But it was not only the outside of these buildings that spoke to American accomplishments and advancements. The exhibitions inside those buildings also demonstrated to the world the ways in which the United States—young though it may have been when compared to its European counterparts—had reached a kind of artistic, cultural, and scientific maturity. Fourteen different buildings were centered around an enormous reflecting pool, and each of these structures highlighted a different branch of American ingenuity. For example, George B. Post’s Manufactures and Liberal Arts Building highlighted American advancements in literature, sciences and the fine arts. Notable American painters and sculptors who exhibited at the 1893 Columbian Exposition comprises a Who’s Who of late nineteenth century American art, a lineup that justifiably bragged that the United States was proud of its artistic achievements. The artists who exhibited in the exhibition included (amongst dozens of others) Mary Cassatt, Thomas Eakins, Daniel Chester French, Winslow Homer, Frederick MacMonnies, and John Singer Sargent. After six wildly successful months and more than 27 million visitors, the Great White City closed on 30 October 1893. Even if the United States had not fundamentally changed during those six months, its international reputation had.
If the infancy of the United States was the eighteenth century, and its adolescence during the nineteenth century, then it was in the twentieth century when it came in to its majority. As with people, so too with nations: the transition to adulthood can be a difficult time. In the two decades on either side of the year 1900, the United States was determining what role it wanted to play on the world stage. Did we aspire to remain focused on North America and to preventing European intervention there, or did we wish to expand our political and geographic influence, and become engaged in global affairs more broadly? This was a challenging question for the United States, and it can be claimed—with some justification—that World War I, the Great War, was the catalyst for the United States of American to shed its isolationist ways and become a geopolitical superpower.
But this transition was taken somewhat reluctantly. Historians point to 28 June 1914 as the beginning of World War I, for this was the day in which the heir to the Austro-Hungarian throne, Archduke Franz Ferdinand, was assassinated in Sarajevo. By August, almost every nation in Europe had mobilized their armed forces, lines were drawn, and preexisting alliances were set to be cemented in blood. On one side of this conflict—the Allied Powers—of France, Great Britain, Russia, Japan, and Italy (among a dozen others). While on the other, The Central Powers consisted of Germany, Austria-Hungary, and the Ottoman Empire. Bullets were fired. Bombs were dropped. Torpedoes were launched. Mustard gas released. Between August 1914 and April 1917, millions died. And yet the United States stayed distant from what it perceived to be a uniquely European conflict.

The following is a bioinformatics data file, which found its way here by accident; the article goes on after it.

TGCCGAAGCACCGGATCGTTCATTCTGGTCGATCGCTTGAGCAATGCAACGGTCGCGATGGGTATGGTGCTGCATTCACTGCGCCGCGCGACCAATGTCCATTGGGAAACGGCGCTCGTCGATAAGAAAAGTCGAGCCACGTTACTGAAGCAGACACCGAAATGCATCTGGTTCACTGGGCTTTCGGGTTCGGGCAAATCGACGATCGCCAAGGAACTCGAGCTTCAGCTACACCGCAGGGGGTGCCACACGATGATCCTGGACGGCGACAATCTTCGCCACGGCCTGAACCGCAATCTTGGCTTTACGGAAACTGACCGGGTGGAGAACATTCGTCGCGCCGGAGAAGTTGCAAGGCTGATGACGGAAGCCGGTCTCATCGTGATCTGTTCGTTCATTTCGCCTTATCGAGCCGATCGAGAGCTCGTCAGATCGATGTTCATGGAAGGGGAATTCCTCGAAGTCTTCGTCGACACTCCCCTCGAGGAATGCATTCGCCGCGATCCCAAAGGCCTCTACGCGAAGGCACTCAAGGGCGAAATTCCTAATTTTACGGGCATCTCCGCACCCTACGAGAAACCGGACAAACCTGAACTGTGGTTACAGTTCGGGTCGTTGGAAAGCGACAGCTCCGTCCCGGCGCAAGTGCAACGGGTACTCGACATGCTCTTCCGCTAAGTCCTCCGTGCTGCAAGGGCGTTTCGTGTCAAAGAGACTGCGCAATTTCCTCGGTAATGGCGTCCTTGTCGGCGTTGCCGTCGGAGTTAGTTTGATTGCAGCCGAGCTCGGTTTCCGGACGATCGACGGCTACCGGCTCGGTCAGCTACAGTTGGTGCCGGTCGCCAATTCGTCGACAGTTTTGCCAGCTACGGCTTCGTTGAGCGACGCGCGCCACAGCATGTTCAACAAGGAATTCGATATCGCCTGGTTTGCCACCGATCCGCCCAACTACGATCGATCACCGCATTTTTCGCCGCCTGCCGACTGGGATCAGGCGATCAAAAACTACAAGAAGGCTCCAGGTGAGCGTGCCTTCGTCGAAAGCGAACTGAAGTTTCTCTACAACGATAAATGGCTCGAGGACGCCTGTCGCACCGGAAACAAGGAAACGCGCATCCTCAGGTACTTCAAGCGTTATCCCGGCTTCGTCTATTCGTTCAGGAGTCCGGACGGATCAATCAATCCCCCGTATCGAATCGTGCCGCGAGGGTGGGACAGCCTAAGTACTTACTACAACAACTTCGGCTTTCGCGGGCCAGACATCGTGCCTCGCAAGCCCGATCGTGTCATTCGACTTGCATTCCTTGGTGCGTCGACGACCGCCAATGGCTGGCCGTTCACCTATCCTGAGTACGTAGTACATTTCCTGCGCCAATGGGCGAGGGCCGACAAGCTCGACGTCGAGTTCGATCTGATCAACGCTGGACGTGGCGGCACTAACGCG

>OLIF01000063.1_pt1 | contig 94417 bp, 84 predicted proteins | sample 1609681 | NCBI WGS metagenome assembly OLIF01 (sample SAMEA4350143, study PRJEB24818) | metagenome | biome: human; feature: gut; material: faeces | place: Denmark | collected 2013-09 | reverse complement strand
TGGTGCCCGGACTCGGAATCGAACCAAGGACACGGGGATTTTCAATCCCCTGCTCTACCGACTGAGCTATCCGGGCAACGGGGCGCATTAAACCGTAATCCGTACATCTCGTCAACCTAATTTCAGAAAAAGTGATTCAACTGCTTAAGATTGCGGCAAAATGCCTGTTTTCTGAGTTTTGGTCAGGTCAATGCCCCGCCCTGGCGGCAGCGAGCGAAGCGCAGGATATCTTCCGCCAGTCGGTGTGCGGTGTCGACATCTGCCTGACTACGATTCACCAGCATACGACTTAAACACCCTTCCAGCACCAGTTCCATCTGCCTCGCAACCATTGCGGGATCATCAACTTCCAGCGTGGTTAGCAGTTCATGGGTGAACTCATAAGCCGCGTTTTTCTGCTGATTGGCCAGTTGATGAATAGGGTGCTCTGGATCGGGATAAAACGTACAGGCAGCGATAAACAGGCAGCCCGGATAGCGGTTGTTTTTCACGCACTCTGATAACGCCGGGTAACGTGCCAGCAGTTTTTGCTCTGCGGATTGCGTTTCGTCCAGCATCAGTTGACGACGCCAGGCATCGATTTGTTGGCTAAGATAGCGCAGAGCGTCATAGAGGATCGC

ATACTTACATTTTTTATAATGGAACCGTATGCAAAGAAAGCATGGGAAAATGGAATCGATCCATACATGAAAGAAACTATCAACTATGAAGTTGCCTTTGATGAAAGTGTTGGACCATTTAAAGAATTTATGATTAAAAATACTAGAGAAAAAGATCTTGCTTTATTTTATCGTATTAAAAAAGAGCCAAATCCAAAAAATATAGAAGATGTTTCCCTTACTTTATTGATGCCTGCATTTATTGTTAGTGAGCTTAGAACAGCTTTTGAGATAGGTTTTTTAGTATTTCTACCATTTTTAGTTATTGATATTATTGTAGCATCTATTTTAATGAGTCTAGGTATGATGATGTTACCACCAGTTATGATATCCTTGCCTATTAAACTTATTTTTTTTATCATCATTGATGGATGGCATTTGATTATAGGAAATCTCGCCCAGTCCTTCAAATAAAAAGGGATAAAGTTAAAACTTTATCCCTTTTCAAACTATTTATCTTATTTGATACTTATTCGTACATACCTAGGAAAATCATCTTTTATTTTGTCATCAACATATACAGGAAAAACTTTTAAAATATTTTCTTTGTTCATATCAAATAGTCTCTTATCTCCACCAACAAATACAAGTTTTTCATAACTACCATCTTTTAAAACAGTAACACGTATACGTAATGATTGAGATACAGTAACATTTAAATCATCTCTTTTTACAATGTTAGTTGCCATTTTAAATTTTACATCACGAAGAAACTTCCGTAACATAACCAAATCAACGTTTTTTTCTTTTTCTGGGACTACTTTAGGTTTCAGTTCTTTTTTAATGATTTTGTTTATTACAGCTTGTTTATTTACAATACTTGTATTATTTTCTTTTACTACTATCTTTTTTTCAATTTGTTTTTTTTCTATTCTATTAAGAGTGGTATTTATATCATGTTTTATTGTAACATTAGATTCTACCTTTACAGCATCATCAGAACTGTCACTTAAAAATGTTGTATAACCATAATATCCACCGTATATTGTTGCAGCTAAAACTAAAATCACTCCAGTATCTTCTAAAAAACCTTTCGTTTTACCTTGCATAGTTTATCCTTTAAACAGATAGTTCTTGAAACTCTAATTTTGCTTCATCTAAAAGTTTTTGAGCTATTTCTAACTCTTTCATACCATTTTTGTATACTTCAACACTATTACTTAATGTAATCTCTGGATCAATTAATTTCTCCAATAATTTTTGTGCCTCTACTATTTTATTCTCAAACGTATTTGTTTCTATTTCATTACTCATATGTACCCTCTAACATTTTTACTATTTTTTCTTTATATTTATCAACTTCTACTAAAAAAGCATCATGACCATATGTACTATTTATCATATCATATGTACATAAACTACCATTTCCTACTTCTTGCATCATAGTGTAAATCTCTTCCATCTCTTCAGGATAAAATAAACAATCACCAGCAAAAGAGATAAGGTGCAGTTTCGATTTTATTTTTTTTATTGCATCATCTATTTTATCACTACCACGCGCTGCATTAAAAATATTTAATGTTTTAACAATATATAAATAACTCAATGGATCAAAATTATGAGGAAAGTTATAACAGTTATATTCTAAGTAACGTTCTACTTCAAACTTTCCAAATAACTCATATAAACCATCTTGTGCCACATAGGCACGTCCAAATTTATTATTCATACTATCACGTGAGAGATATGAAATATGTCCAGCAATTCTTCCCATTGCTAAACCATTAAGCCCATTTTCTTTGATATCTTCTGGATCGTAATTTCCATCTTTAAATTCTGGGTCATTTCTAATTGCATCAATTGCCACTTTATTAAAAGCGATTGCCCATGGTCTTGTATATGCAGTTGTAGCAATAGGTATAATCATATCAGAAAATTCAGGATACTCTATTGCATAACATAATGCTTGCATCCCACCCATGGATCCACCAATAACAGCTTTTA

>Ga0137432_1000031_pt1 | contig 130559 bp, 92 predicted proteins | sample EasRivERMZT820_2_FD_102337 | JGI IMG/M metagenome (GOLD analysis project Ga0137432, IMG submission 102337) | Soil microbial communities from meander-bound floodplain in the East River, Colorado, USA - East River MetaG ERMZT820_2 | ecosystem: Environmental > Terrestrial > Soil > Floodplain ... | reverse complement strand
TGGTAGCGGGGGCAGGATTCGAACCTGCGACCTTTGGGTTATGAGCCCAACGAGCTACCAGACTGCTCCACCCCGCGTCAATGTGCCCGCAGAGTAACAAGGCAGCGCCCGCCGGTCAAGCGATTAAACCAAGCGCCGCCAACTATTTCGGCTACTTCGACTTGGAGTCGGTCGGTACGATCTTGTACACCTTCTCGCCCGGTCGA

On 7 May 1915 a German U-boat sunk the British passenger ship RMS Lusitania, part of the country’s unrestricted submarine warfare. This sinking of a civilian passenger vessel killed almost 1,200 people including 128 Americans. Yet not even this terrible event brought the United States into the great conflict. Germany complied with President Woodrow Wilson’s demand at halting the practice of targeting civilian vessels until January 1917, when it again began to target non-military ships as a way of starving Britain into submission. January 1917 also coincides with the infamous Zimmermann Telegram, a clandestine communique between the German foreign minister Arthur Zimmermann and the German ambassador to Mexico. In a coded message, Zimmermann wrote that Germany was set to commence its earlier strategy of unrestricted submarine warfare against the United States on 1 February, and that Germany was prepared to offer Mexico the states of Texas, Arizona, and New Mexico if they would declare war on the United States. On 28 February Wilson released this text to the media, and the anti-German sentiment that had been rising since the sinking of the Lusitania hit a full crescendo, and the United States finally declared war on Germany on 6 April.
Of course, many people had been calling for the United States to enter the war against the Central Powers for many months, if not years. Some artists—George Bellows was but one of them—picked up their paint brushes, their pens, or their burins to reaffirm the United States’ decision to join the Allied Powers in 1917. Bellows had studied with Robert Henri at the New York School of Art and was vaulted to fame towards the end of the first decade of the twentieth century as a member of the Ashcan School. Fame notwithstanding, Bellows volunteered to join the war effort in 1917 when we learned of the Report of the Committee on Alleged German Outrage—commonly called the Bryce Report. In this account, James Bryce, the former British Ambassador to the United States, chronicled the debauched behavior of the German army. Partly factual but with a heavy measure of propaganda and misdirection, it was the release of the Bryce Report in the United States as much as the sinking of the Lusitania that ultimately brought the United States into World War I.